SOURCE: Olive Fertility Centre

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January 27, 2017 14:11 ET

Is your biological clock ticking? Vancouver fertility expert Dr. Beth Taylor's 5 top tips for freezing your eggs

VANCOUVER, BC--(Marketwired - January 27, 2017) - Women are feeling and looking younger than ever! But no matter how good we look and feel for our age, 40 is not the new 30 when it comes to fertility.

It's not only the quantity of eggs that decline as a woman ages, but it's the quality as well. Poor egg quality leads to a higher rate of infertility, more frequent miscarriages, and a greater risks for chromosomal disorders in the offspring.

Recent studies have shown that most women have no idea how quickly their fertility begins to decline after age 35.

One way to hedge your bets if you are not ready to start a family is a new procedure called social egg freezing. Social egg freezing is the term commonly used for the process of saving eggs for the future. Significant improvement in a technique called vitrification -- where the egg is frozen very quickly at a low temperature -- has dramatically improved the success of the procedure

Egg freezing involves the same process as IVF (in vitro fertilization) where you inject medication to stimulate the ovaries to grow multiple eggs. Eggs are then removed from the body with a needle (that goes through the vagina into the ovaries) and then frozen

1) When should you freeze your eggs?

The short answer is sooner rather than later. Freezing eggs when you are young is best and certainly under the age of 38 is ideal. Egg freezing after the age of 38 has a low success rate and is nearly zero after the age of 40.

2) Who should freeze her eggs?

In an ideal world, single women and couples would try to conceive in their 20s and early 30s, but we know that more and more women are having children in their late 30s and 40s when their biological clocks are running, or have run out. If you are not in position to have a child right now egg and embryo are options to consider

Egg freezing is the best option if you don't currently have a partner and you want your future child to be the biological offspring of you and future partner.

If you are in a relationship, however, it is better for you to fertilize your eggs with your partner's sperm and then freeze the embryos.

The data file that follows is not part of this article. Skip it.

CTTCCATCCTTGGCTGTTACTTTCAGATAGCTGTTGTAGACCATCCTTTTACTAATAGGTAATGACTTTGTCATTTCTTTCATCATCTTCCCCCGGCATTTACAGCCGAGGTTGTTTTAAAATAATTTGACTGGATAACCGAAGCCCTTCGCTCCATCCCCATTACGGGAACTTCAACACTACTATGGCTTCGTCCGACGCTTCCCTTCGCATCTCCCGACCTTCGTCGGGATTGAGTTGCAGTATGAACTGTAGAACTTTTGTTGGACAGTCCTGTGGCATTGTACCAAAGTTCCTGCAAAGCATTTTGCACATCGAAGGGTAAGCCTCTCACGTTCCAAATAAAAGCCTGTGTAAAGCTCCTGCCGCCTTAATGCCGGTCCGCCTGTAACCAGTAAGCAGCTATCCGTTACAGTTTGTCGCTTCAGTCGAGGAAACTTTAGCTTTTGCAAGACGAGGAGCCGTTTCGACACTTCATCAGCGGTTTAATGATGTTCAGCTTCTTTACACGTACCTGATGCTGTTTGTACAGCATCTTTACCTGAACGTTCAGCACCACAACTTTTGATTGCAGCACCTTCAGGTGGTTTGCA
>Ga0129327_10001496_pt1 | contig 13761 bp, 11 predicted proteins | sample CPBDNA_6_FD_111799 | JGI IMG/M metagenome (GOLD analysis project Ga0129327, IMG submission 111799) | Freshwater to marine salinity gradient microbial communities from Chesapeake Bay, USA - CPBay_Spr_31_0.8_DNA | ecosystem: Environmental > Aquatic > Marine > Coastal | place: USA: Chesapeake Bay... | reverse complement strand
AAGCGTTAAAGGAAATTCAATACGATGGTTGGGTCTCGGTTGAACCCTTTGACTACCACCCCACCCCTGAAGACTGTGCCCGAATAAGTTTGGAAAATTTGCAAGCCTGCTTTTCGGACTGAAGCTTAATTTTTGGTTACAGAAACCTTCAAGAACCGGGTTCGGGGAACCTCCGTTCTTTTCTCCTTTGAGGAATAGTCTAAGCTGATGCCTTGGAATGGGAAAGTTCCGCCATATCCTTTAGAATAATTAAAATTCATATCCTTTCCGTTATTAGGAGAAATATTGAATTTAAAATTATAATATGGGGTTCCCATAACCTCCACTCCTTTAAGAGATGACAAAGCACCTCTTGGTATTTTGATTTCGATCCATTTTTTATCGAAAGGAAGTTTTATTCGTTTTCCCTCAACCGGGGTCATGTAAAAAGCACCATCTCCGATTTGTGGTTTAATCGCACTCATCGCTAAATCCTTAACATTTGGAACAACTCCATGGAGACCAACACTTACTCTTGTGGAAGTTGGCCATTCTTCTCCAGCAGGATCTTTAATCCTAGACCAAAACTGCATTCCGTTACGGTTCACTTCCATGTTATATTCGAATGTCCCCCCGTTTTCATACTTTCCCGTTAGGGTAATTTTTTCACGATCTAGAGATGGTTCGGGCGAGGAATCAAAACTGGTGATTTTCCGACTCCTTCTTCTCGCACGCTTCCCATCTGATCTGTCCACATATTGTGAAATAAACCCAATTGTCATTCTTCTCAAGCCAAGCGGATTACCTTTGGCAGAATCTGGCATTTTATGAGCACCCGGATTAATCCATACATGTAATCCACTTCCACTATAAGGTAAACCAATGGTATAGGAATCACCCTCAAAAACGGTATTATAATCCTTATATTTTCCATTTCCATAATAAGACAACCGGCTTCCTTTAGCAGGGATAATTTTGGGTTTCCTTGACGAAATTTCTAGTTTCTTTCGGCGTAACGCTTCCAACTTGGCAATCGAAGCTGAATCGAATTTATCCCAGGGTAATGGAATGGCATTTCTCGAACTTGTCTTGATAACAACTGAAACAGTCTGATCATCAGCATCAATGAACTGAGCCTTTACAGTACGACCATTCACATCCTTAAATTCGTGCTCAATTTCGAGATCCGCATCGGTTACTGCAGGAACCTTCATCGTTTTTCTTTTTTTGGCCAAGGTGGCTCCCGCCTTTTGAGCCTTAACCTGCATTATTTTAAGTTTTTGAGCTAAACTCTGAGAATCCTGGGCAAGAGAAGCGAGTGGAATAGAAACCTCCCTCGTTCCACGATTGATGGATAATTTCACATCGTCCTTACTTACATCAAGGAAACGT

3) How long do the eggs last?

Once eggs are frozen, they can remain stored for years. When a woman wishes to use her frozen eggs, they are thawed, fertilized with sperm to make embryos, and the embryos are put into her uterus to achieve a pregnancy.

4) How successful is it?

The pregnancy rate per embryo transfer is between 20 to 40 per cent, depending on the woman's age when the eggs were frozen.

Freezing your eggs or embryos does not a guarantee that a healthy pregnancy will occur, so do not put all your eggs in the frozen basket! Plan to start your family sooner than later.

5) How much does it cost?

The treatment costs $7500 plus the cost of medications, which is typically $2000 to $3000. Once eggs or embryos are stored, there is a $200 to $400 annual storage free. No part of the treatment is covered by the B.C. Provincial Health Plan, but many private insurance companies will cover part or all of the treatment.

To learn more about your fertility and whether egg or embryo freezing are good options for you, talk to a fertility specialist who can help assess your current and future fertility. There really is no time like the present!

Dr. Beth Taylor is co-director of Olive Fertility Centre (olivefertility.com) and Clinical Associate Professor at UBC. Dr. Taylor coordinates the UBC Obstetrics & Gynecology residency program "Reproductive Endocrinology & Infertility" rotation. She is an active staff member at BC Women's Hospital and Vancouver General Hospital and performs surgery at both of these centres.

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